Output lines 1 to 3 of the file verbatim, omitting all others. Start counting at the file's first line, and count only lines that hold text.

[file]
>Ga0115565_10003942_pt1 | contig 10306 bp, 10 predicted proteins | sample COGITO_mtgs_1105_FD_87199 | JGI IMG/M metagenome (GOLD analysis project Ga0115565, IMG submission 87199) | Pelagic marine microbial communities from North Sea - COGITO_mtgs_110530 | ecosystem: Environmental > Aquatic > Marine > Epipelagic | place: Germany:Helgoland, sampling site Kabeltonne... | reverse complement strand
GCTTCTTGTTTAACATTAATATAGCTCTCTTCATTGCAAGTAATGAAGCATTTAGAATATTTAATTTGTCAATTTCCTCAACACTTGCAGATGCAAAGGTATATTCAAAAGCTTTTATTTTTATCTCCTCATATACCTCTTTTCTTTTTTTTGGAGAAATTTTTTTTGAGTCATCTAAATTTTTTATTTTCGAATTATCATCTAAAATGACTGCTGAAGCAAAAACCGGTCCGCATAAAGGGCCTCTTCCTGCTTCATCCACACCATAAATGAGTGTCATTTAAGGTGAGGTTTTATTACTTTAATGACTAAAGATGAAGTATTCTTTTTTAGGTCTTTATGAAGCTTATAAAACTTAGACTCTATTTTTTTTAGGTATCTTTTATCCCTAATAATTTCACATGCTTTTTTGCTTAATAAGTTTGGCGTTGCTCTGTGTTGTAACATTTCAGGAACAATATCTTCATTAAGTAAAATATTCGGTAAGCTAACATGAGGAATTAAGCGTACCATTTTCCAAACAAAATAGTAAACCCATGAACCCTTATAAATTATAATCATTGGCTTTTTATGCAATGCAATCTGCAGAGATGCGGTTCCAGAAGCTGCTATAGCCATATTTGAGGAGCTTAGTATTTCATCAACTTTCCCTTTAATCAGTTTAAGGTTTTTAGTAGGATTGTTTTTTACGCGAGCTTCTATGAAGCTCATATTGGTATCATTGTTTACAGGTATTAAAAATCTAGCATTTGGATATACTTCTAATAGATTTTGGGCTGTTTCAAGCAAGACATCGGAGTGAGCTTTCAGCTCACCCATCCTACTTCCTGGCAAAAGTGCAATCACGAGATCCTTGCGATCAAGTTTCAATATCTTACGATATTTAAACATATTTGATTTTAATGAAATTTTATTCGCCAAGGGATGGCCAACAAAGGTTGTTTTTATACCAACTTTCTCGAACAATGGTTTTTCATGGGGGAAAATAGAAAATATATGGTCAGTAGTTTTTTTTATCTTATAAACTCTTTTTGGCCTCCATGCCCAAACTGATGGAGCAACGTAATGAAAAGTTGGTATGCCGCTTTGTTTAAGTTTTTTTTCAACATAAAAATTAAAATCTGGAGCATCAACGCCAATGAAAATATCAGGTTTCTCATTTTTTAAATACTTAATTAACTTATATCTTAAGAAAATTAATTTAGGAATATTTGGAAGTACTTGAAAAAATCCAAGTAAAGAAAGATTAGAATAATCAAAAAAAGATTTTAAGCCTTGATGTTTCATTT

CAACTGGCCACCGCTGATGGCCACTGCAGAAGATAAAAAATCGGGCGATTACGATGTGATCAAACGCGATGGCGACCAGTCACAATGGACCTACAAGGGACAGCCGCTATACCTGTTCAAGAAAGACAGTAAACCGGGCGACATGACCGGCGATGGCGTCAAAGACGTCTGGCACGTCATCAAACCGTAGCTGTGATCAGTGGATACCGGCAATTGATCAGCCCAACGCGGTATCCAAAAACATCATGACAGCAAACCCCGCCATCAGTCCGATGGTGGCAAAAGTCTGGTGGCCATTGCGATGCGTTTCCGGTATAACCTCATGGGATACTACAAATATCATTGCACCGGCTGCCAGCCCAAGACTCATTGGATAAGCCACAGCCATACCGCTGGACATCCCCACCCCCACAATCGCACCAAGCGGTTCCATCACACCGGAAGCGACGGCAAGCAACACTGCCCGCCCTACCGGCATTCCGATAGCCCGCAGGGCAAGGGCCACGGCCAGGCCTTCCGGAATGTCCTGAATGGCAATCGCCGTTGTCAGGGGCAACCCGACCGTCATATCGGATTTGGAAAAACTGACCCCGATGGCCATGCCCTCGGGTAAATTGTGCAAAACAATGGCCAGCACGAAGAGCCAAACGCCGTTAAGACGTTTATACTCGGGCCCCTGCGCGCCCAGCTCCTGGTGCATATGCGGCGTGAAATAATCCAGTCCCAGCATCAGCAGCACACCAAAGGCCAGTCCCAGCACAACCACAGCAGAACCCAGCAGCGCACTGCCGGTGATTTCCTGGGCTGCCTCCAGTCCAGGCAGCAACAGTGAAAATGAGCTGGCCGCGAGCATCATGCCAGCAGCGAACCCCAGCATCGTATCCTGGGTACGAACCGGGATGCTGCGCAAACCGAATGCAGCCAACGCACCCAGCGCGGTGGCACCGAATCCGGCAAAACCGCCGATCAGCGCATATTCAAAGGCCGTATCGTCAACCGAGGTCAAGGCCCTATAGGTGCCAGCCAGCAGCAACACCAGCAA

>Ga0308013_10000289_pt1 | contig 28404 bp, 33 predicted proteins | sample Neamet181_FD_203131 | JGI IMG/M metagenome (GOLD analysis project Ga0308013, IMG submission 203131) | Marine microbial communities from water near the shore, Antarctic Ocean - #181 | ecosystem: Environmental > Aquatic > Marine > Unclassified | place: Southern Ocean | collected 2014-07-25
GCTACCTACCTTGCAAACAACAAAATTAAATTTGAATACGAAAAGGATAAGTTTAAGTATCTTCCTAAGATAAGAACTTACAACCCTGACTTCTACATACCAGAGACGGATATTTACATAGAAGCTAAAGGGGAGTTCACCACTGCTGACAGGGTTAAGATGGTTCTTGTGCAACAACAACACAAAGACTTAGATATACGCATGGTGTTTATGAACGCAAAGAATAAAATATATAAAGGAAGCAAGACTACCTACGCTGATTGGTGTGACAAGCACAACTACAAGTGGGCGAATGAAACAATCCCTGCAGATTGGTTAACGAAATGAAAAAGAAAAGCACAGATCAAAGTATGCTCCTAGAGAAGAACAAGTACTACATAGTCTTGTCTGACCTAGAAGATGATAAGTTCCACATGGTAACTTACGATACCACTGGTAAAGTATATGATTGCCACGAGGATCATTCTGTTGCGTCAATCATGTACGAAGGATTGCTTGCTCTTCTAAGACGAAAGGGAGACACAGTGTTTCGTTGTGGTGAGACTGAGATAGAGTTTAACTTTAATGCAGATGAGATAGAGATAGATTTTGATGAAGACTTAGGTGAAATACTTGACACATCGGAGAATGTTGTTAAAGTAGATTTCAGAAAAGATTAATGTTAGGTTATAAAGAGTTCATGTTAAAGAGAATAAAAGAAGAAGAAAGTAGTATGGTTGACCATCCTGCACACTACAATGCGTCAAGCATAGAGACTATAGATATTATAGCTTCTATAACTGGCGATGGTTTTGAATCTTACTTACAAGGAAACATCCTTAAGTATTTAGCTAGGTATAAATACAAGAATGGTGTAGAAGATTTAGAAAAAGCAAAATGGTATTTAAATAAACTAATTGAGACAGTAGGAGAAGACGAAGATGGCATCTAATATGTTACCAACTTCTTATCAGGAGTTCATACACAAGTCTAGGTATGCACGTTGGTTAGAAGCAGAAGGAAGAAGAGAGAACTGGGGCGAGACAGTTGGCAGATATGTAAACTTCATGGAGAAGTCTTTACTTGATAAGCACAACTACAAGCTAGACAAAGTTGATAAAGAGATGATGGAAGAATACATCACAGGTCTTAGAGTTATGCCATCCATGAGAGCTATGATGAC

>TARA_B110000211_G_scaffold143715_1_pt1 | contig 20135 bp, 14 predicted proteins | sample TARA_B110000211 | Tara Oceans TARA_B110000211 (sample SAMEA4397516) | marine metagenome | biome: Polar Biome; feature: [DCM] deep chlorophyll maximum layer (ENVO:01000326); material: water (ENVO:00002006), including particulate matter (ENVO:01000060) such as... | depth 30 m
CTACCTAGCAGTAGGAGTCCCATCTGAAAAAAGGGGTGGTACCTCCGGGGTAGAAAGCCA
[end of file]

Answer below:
>Ga0115565_10003942_pt1 | contig 10306 bp, 10 predicted proteins | sample COGITO_mtgs_1105_FD_87199 | JGI IMG/M metagenome (GOLD analysis project Ga0115565, IMG submission 87199) | Pelagic marine microbial communities from North Sea - COGITO_mtgs_110530 | ecosystem: Environmental > Aquatic > Marine > Epipelagic | place: Germany:Helgoland, sampling site Kabeltonne... | reverse complement strand
GCTTCTTGTTTAACATTAATATAGCTCTCTTCATTGCAAGTAATGAAGCATTTAGAATATTTAATTTGTCAATTTCCTCAACACTTGCAGATGCAAAGGTATATTCAAAAGCTTTTATTTTTATCTCCTCATATACCTCTTTTCTTTTTTTTGGAGAAATTTTTTTTGAGTCATCTAAATTTTTTATTTTCGAATTATCATCTAAAATGACTGCTGAAGCAAAAACCGGTCCGCATAAAGGGCCTCTTCCTGCTTCATCCACACCATAAATGAGTGTCATTTAAGGTGAGGTTTTATTACTTTAATGACTAAAGATGAAGTATTCTTTTTTAGGTCTTTATGAAGCTTATAAAACTTAGACTCTATTTTTTTTAGGTATCTTTTATCCCTAATAATTTCACATGCTTTTTTGCTTAATAAGTTTGGCGTTGCTCTGTGTTGTAACATTTCAGGAACAATATCTTCATTAAGTAAAATATTCGGTAAGCTAACATGAGGAATTAAGCGTACCATTTTCCAAACAAAATAGTAAACCCATGAACCCTTATAAATTATAATCATTGGCTTTTTATGCAATGCAATCTGCAGAGATGCGGTTCCAGAAGCTGCTATAGCCATATTTGAGGAGCTTAGTATTTCATCAACTTTCCCTTTAATCAGTTTAAGGTTTTTAGTAGGATTGTTTTTTACGCGAGCTTCTATGAAGCTCATATTGGTATCATTGTTTACAGGTATTAAAAATCTAGCATTTGGATATACTTCTAATAGATTTTGGGCTGTTTCAAGCAAGACATCGGAGTGAGCTTTCAGCTCACCCATCCTACTTCCTGGCAAAAGTGCAATCACGAGATCCTTGCGATCAAGTTTCAATATCTTACGATATTTAAACATATTTGATTTTAATGAAATTTTATTCGCCAAGGGATGGCCAACAAAGGTTGTTTTTATACCAACTTTCTCGAACAATGGTTTTTCATGGGGGAAAATAGAAAATATATGGTCAGTAGTTTTTTTTATCTTATAAACTCTTTTTGGCCTCCATGCCCAAACTGATGGAGCAACGTAATGAAAAGTTGGTATGCCGCTTTGTTTAAGTTTTTTTTCAACATAAAAATTAAAATCTGGAGCATCAACGCCAATGAAAATATCAGGTTTCTCATTTTTTAAATACTTAATTAACTTATATCTTAAGAAAATTAATTTAGGAATATTTGGAAGTACTTGAAAAAATCCAAGTAAAGAAAGATTAGAATAATCAAAAAAAGATTTTAAGCCTTGATGTTTCATTT

CAACTGGCCACCGCTGATGGCCACTGCAGAAGATAAAAAATCGGGCGATTACGATGTGATCAAACGCGATGGCGACCAGTCACAATGGACCTACAAGGGACAGCCGCTATACCTGTTCAAGAAAGACAGTAAACCGGGCGACATGACCGGCGATGGCGTCAAAGACGTCTGGCACGTCATCAAACCGTAGCTGTGATCAGTGGATACCGGCAATTGATCAGCCCAACGCGGTATCCAAAAACATCATGACAGCAAACCCCGCCATCAGTCCGATGGTGGCAAAAGTCTGGTGGCCATTGCGATGCGTTTCCGGTATAACCTCATGGGATACTACAAATATCATTGCACCGGCTGCCAGCCCAAGACTCATTGGATAAGCCACAGCCATACCGCTGGACATCCCCACCCCCACAATCGCACCAAGCGGTTCCATCACACCGGAAGCGACGGCAAGCAACACTGCCCGCCCTACCGGCATTCCGATAGCCCGCAGGGCAAGGGCCACGGCCAGGCCTTCCGGAATGTCCTGAATGGCAATCGCCGTTGTCAGGGGCAACCCGACCGTCATATCGGATTTGGAAAAACTGACCCCGATGGCCATGCCCTCGGGTAAATTGTGCAAAACAATGGCCAGCACGAAGAGCCAAACGCCGTTAAGACGTTTATACTCGGGCCCCTGCGCGCCCAGCTCCTGGTGCATATGCGGCGTGAAATAATCCAGTCCCAGCATCAGCAGCACACCAAAGGCCAGTCCCAGCACAACCACAGCAGAACCCAGCAGCGCACTGCCGGTGATTTCCTGGGCTGCCTCCAGTCCAGGCAGCAACAGTGAAAATGAGCTGGCCGCGAGCATCATGCCAGCAGCGAACCCCAGCATCGTATCCTGGGTACGAACCGGGATGCTGCGCAAACCGAATGCAGCCAACGCACCCAGCGCGGTGGCACCGAATCCGGCAAAACCGCCGATCAGCGCATATTCAAAGGCCGTATCGTCAACCGAGGTCAAGGCCCTATAGGTGCCAGCCAGCAGCAACACCAGCAA